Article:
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Investigating hydrologic connectivity as a driver of biogeochemical flood response in wetland systems

Active Dates 9/1/2022-8/31/2025
Program Area Environmental Systems Science
Project Description
Wetlands are critical “control points” for nutrient processing and retention, improving water quality in streams and rivers. In particular, wetlands are important for removing nitrogen (N), mitigating negative impacts such as eutrophication in downstream waters. Much of N processing in wetlands is carried out by microbes that live in the soil, whose activity is regulated in part by the availability and quality of organic matter (i.e., dead plant material) and oxygen. Flood disturbances affect both organic matter delivery and oxygen dynamics in wetlands, potentially altering N removal processes. However, we do not understand how hydrologic connectivity, that is, the mode through which wetlands receive and export water, affects organic matter delivery to floods or the subsequent effects on wetland N removal. The objective of this study is to investigate wetland hydro-biogeochemical responses (specifically, N processing) to flood disturbances and the subsequent impacts on watershed nutrient export. We will use event-centered measurements at the wetland and watershed scales to integrate wetland and watershed models to advance our predictive capacity for assessing how flood disturbances impact watershed biogeochemical cycling and nutrient export. This study will address the DOE stated need to understand how flood disturbance impacts watershed biogeochemical function.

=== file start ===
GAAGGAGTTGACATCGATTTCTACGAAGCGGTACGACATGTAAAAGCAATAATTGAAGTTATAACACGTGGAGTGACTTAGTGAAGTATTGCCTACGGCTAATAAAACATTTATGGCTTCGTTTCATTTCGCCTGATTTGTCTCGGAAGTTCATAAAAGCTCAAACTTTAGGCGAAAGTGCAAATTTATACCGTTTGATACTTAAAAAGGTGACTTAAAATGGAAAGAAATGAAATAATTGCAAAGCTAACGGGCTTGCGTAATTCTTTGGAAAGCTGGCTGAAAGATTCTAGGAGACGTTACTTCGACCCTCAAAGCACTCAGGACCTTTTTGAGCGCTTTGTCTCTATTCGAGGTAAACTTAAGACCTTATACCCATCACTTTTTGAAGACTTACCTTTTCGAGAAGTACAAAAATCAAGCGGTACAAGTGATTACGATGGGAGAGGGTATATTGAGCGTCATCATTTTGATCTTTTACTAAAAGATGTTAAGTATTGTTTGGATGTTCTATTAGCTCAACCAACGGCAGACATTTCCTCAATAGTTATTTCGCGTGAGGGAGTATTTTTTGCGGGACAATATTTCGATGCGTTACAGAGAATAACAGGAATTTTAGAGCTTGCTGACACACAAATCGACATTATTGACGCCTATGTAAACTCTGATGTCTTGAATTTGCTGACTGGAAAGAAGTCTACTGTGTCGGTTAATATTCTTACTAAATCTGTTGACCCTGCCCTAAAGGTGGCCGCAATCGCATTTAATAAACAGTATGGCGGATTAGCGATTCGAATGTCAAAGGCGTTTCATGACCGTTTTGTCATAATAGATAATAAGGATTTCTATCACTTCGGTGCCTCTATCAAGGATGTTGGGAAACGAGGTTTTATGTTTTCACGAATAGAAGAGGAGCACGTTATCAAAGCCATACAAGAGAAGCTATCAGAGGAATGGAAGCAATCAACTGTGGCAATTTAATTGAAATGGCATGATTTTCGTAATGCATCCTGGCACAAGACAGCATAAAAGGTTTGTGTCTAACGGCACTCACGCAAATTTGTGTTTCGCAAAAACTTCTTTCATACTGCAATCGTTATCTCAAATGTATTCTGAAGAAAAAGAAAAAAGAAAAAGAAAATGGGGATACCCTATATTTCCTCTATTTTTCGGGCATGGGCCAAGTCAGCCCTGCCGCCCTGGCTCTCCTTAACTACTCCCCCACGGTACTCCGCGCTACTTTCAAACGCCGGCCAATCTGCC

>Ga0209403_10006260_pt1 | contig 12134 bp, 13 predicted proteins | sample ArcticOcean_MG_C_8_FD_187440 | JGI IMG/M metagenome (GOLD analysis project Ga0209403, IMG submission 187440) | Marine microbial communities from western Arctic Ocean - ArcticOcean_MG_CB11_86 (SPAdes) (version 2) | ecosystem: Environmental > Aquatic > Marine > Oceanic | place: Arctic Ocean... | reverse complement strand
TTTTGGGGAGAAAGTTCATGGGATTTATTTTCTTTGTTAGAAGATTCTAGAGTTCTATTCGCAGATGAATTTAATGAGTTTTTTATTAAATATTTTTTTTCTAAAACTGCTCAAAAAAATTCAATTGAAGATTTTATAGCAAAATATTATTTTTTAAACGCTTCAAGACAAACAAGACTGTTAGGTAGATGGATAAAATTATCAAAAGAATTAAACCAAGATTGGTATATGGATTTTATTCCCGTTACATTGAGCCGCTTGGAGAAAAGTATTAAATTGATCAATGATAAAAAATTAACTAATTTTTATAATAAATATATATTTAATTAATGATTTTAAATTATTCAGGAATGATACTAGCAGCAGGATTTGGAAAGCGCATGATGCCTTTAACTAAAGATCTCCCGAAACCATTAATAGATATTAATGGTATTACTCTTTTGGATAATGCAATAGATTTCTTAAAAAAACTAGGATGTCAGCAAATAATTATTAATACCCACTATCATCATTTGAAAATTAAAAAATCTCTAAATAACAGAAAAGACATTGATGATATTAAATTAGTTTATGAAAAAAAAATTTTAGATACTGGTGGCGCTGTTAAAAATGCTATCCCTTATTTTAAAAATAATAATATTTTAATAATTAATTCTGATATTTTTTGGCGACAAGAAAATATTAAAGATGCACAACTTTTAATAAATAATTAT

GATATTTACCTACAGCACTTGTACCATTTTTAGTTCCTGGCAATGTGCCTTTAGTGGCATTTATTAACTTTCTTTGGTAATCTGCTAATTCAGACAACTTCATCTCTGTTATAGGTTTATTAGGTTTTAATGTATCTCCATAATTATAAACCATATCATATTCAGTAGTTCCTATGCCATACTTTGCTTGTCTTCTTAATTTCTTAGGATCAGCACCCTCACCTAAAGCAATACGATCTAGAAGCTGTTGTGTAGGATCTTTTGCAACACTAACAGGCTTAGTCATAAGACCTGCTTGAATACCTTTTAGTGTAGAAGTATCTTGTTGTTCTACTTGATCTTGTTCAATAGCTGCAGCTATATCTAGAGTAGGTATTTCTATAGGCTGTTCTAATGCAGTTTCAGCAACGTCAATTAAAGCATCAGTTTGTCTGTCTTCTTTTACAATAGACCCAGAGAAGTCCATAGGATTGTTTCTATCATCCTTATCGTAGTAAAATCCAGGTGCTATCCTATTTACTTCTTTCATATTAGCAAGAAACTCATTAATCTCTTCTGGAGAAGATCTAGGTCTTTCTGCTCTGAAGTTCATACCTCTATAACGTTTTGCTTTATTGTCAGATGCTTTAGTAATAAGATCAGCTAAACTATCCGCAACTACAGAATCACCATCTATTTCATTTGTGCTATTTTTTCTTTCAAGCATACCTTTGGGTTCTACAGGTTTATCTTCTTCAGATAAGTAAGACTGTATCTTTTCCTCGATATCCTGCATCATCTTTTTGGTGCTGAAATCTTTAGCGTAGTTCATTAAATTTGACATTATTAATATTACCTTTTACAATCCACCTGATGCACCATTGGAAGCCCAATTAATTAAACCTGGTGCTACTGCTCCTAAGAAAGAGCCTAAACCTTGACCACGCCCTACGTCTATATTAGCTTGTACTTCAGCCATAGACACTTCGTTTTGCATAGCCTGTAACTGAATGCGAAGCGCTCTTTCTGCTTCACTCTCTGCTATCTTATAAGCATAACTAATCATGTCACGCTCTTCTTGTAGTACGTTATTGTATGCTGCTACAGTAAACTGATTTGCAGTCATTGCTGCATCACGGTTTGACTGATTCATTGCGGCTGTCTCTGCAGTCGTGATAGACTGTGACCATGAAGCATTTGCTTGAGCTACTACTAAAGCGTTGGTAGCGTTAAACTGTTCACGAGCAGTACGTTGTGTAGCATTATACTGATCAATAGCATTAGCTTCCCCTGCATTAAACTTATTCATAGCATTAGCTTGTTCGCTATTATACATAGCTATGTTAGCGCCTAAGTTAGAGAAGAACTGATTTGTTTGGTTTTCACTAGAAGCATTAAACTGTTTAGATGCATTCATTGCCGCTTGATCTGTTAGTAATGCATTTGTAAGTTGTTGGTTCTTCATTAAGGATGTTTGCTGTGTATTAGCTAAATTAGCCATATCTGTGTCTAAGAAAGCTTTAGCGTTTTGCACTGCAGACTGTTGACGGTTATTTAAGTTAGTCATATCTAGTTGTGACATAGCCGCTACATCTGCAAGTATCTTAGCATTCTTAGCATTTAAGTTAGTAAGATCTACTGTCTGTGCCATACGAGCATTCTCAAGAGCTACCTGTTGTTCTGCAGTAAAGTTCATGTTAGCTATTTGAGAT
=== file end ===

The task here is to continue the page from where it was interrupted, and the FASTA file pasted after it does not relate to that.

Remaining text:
Award Recipient(s)
  • University of Alabama Tuscaloosa (PI: Jones, Charles)